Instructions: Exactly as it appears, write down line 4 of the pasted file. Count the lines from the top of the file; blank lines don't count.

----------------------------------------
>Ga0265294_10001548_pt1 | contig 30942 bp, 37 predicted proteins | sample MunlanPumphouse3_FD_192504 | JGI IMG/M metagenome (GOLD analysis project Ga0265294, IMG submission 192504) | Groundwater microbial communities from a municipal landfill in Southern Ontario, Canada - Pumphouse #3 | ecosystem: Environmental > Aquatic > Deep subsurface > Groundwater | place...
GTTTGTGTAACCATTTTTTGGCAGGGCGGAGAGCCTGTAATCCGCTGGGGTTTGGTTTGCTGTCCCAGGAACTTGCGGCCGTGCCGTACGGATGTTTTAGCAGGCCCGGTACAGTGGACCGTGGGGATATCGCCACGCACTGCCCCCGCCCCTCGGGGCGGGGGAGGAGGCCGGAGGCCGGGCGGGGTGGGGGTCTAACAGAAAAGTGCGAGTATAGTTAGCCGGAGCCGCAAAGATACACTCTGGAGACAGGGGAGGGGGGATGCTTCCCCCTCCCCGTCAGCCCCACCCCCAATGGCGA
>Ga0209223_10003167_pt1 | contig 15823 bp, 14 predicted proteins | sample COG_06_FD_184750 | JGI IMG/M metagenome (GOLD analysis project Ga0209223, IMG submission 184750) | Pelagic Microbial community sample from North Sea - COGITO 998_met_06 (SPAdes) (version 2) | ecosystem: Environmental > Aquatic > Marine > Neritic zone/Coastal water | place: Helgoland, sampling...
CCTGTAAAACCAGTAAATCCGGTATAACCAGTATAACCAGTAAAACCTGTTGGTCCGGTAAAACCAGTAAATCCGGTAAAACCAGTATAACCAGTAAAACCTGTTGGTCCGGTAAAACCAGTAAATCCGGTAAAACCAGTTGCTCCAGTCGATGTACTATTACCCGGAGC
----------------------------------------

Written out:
CCTGTAAAACCAGTAAATCCGGTATAACCAGTATAACCAGTAAAACCTGTTGGTCCGGTAAAACCAGTAAATCCGGTAAAACCAGTATAACCAGTAAAACCTGTTGGTCCGGTAAAACCAGTAAATCCGGTAAAACCAGTTGCTCCAGTCGATGTACTATTACCCGGAGC